Home News Editorial History of Mainstay Communications (Part 2)

History of Mainstay Communications (Part 2)

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This is the second installment from Matt Friesen on the history of Mainstay Communications.

MAINSTAY COMMUNICATIONS 50th CELEBRATION
OPEN HOUSE AUGUST 2nd
9:00 a.m. to 4:00 p.m.

In the last article highlighting the progress of Henderson Cooperative Telephone Company, we were just entering the digital age. In the digital age, technology started to speed up first with phone service and calling features then with internet service.

In December 1985, the board approved a motion to apply for a REA loan to purchase a digital switch for the Henderson Coop exchange. That same year, Central Nebraska Cellular system was created.

In 1986, the Coop buried fiber optic cable to meet LT&T to be used as our new toll route.

In January 1988, the Central Office was converted to 3phase and a standby generator was purchased. That same year, a Northern Telcome Digital Switch DMS-10 was approved and installed in the central office. The digital switch changed how calls were processed and added features to subscriber calling that were not available before.

In 1989, Henderson Coop Telephone invested in Nebraska Cellular Corporation providing cell service along the I-80 corridor.

In 1990 and 1991, the air core outside copper plant that was buried in 1970 was replaced with gel filled copper buried outside plant.

In January 1992, Henderson Coop Telephone formed their subsidiary Tri-Rural TV Inc. and invested in NRTC and DirecTV to purchase three counties Seward, York, and Hamilton to provide Direct Broadcast Satellite service (DBS). It was one of the first rural TV projects in the nation to provide programming by satellite. The technology for direct broadcast satellite changed the way people received TV programing. This was a giant leap of technology going from cable TV to satellite TV. To get DirecTV the broadcast signal from Boulder, Colorado, was beamed up to a satellite 23 thousand miles above the earth and down to an 18 inch dish mounted or a rural home. The rural community went from having an antenna that could only get five channels if they were lucky to getting up to 110 channels by switching to Direct Broadcast Satellite service. Not only could the rural community receive satellite TV, they could buy and watch pay per view movies with a touch of a button. That same year, the Coop sold its shares in Nebraska Cellular Corporation to Grassland Corporation which eventually became Alltel Cellular.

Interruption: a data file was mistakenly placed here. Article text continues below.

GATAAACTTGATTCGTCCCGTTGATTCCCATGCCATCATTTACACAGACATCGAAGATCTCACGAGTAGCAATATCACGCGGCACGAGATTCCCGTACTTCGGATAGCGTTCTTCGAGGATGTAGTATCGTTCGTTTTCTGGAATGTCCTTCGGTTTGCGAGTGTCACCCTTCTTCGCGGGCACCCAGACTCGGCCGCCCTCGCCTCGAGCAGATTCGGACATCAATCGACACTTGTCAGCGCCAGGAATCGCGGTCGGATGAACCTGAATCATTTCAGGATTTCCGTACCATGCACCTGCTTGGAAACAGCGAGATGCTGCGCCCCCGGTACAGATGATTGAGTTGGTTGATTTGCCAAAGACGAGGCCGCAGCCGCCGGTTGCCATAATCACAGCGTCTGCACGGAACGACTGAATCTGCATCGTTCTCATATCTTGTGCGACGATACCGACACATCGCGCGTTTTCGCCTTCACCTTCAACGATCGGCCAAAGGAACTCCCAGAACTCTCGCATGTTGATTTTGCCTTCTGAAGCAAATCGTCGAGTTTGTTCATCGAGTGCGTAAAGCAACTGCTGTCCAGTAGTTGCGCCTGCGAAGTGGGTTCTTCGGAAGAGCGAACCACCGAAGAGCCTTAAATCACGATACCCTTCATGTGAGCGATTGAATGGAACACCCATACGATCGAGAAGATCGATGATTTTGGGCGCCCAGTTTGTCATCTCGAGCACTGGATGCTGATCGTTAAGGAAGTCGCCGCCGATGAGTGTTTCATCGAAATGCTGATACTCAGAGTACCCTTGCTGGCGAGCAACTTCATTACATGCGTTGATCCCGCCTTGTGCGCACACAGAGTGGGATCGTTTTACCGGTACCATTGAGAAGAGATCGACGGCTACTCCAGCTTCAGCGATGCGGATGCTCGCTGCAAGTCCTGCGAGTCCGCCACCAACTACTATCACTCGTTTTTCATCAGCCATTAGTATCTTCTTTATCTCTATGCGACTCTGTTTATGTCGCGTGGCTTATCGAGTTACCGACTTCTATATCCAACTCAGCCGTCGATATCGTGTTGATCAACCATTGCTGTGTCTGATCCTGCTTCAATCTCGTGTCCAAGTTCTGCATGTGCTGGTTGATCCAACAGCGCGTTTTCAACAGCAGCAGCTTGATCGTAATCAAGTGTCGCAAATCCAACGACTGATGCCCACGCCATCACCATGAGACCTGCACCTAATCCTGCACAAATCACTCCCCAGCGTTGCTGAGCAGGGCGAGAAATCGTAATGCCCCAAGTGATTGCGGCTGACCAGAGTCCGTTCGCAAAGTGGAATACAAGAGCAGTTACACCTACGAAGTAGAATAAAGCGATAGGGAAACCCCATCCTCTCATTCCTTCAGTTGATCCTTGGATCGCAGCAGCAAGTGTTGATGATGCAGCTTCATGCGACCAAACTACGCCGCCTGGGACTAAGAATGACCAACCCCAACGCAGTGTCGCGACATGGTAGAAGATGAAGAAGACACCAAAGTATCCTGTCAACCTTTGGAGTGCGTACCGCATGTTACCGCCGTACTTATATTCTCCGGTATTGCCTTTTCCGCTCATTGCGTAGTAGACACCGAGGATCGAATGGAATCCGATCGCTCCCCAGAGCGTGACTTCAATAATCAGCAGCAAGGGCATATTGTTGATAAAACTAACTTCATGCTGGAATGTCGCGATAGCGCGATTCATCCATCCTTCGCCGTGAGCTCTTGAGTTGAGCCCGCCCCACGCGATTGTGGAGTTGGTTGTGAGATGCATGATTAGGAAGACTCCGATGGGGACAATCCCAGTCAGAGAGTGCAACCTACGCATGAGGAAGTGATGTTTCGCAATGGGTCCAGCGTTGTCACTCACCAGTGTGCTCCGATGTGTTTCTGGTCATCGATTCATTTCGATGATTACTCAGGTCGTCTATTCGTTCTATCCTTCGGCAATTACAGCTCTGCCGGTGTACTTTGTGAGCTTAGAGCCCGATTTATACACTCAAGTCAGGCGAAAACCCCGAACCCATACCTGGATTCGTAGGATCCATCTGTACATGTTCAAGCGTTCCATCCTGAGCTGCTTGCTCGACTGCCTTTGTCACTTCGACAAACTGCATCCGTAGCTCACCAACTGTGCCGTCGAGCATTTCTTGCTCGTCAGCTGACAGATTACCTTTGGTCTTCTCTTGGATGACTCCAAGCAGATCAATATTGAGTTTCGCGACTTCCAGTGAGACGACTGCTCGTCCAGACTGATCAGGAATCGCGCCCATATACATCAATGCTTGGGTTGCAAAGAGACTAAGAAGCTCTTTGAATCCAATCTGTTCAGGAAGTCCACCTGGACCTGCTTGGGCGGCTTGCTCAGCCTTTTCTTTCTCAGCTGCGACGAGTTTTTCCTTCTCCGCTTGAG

In September 1996, Henderson Coop Telephone provided local access to the internet. We started out with dial up, Netscape browser and Windows 3.1 on 6 floppy disks. We knew internet was a good thing for our subscribers but we had no idea how it would grow and become the standard for everything through the World Wide Web (www). As a rural Internet Service Provider (ISP), our community has over 80% of our customers subscribed to our internet services.

On April 30, 1997, the Coop invested in NT&T a reseller of toll to provide our subscribers a lower rate for long distance calling.

In 2000, Henderson Cooperative Telephone Co. registered the trademark Mainstay Communications to do business as a Telecommunications Company providing services in and outside of our exchange.

From 1985 to 2000 is what I refer to as the digital age of Henderson Cooperative Telephone Company d/b/a Mainstay Communications. Look for our next article that takes the Telephone Company from the digital age to the Internet Protocol (IP) age.

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